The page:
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Implications of temperature and sediment characteristics on methane formation and oxidation in lake sediments
Stockholm University, Faculty of Science, Department of Geological Sciences.
Stockholm University, Faculty of Science, Department of Geological Sciences.
2010 (English)In: Biogeochemistry, ISSN 0168-2563, E-ISSN 1573-515X, Vol. 100, no 1-3, 185-196 p.Article in journal (Refereed) Published
Abstract [en]

Methane emissions from aquatic environments depend on methane formation (MF) and methane oxidation (MO) rates. One important question is to what extent increased temperatures will affect the balance between MF and MO. We measured potential MF and MO rates simultaneously at 4, 10, 20 and 30A degrees C in sediment from eight different lakes representing typical boreal and northern temperate lake types. Potential MF rates ranged between 0.002 and 3.99 mu mol CH4 g(d.w.) (-1) day(-1), potential MO rates ranged from 0.01 to 0.39 CH4 g(d.w.) (-1) day(-1). The potential MF rates were sensitive to temperature and increased 10 to 100 fold over the temperature interval studied. MF also differed between lakes and was correlated to sediment water content, percent of organic material and C:N ratio. Potential MO did not depend on temperature or sediment characteristics but was instead well explained by MF rates at the in situ temperature. It implies that elevated temperatures will enhance MF rates which may cause increased methane release from sediments until MO increases as well, as a response to higher methane levels.

Place, publisher, year, edition, pages
2010. Vol. 100, no 1-3, 185-196 p.
Keyword [en]
Global warming, Greenhouse gas, Methane formation, Methane oxidation, Littoral sediment, Lake
National Category
Earth and Related Environmental Sciences
Research subject
Geochemistry
Identifiers
URN: urn:nbn:se:su:diva-47282DOI: 10.1007/s10533-010-9415-8OAI: oai:DiVA.org:su-47282DiVA: diva2:373511
Available from: 2010-11-30 Created: 2010-11-30 Last updated: 2011-12-16Bibliographically approved
In thesis
1. Abiotic and biotic methane dynamics in relation to the origin of life
Open this publication in new window or tab >>Abiotic and biotic methane dynamics in relation to the origin of life
2012 (English)Doctoral thesis, comprehensive summary (Other academic)
Abstract [en]

Methane (CH4) plays an important role in regulating Earth’s climate. Its atmospheric concentrations are related to both biotic and abiotic processes. The biotic one can be formed either by chemoautotrophic or heterotrophic pathways by methanogens. Abiotic CH4 formation can occur from several sequential reactions starting with H2 production by serpentinization of Fe-bearing minerals followed by Fischer-Tropsch Type reactions or thermogenic reactions from hydrocarbons. In the presence of suitable electron acceptors, microbial oxidation utilizes CH4 and contributes to regulating its emission.  From the perspectives of astrobiology and Earth climate regulation, this thesis focuses on: (1) Dynamics of CH4 formation and oxidation in lake sediments (Paper I), (2) Constructing an automatic flux chamber to facilitate its emission measurements (Paper II), (3) dynamics of both abiotic and biotic CH4 formation processes related to olivine water interaction in temperature range 30 - 70°C (Paper III and IV).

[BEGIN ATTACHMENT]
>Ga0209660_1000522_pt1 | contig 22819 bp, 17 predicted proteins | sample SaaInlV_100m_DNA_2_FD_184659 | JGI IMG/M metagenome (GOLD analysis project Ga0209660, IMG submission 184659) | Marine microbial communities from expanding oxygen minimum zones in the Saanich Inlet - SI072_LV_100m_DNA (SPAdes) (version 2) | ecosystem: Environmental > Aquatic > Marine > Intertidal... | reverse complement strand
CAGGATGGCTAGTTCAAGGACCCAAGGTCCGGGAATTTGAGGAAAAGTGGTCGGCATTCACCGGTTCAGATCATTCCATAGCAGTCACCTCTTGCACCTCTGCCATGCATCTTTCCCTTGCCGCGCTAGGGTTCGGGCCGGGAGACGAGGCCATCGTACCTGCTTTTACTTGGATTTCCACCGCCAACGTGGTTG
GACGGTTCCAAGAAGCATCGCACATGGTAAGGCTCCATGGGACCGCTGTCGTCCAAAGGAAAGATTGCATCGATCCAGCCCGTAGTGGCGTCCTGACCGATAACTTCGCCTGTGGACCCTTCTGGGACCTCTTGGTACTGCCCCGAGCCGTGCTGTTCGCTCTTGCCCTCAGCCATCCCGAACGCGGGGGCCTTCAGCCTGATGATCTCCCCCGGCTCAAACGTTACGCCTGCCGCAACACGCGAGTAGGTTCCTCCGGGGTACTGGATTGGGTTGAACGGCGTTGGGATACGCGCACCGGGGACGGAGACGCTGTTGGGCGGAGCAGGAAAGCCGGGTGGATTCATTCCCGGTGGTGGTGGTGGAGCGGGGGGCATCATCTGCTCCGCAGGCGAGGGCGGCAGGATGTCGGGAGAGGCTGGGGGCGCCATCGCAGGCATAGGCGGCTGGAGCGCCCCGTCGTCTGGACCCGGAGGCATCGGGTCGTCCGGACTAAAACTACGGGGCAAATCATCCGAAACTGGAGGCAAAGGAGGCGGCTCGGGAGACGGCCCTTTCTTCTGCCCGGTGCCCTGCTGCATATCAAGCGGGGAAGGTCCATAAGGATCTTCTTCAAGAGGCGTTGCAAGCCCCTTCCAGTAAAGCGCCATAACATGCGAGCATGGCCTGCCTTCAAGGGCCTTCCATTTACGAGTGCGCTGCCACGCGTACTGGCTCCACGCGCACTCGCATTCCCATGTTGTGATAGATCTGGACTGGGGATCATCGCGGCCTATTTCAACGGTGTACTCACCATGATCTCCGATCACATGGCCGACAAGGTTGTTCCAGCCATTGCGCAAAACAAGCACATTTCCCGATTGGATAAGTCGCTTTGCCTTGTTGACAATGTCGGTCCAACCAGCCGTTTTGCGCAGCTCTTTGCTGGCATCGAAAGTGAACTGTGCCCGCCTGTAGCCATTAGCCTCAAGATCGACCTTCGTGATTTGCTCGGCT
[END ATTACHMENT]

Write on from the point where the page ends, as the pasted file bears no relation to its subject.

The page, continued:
Paper I showed that potential CH4 oxidation strongly correlated to in situ its formation rates across a wide variety of lake sediments. This means that the oxidation rates could be enhanced in environments having the high formation rates. Thereby, the oxidation would likely be able to keep up with potentially increasing the formation rates, as a result diffusive CH4 release from freshwater sediments might not necessarily increase due to global warming. Paper II presented a new automated approach to assess temporal variability of its aquatic fluxes. Paper III and IV together revealed that H2 can be formed via olivine-water interaction. Abiotic CH4 formation was formed likely by Fischer-Tropsch Type reactions at low inorganic carbon concentration but by thermogenic processes at high inorganic carbon concentration. Paper IV showed that biotic methanogenic metabolism could harvest H2 and produce CH4. The dynamics of these processes seemed strongly affected by carbonate chemistry.

Place, publisher, year, edition, pages
Stockholm: Department of Geological Sciences, Stockholm University, 2012. 50 p.
Series
Meddelanden från Stockholms universitets institution för geologiska vetenskaper, 348
Keyword
methane, methanogens, methane formation, methane oxidation, lake sediment, olivine, origin of life
National Category
Earth and Related Environmental Sciences
Research subject
Geochemistry
Identifiers
urn:nbn:se:su:diva-65895 (URN)978-91-7447-428-2 (ISBN)
Public defence
2012-01-26, William-Olssonsalen, Geovetenskapens hus, Svante Arrhenius väg 14, Stockholm, 10:00 (English)
Opponent
Supervisors
Note
At the time of the doctoral defense, the following papers were unpublished and had a status as follows: Paper 2: Manuscript. Paper 4: Submitted. Available from: 2012-01-04 Created: 2011-12-15 Last updated: 2011-12-16Bibliographically approved

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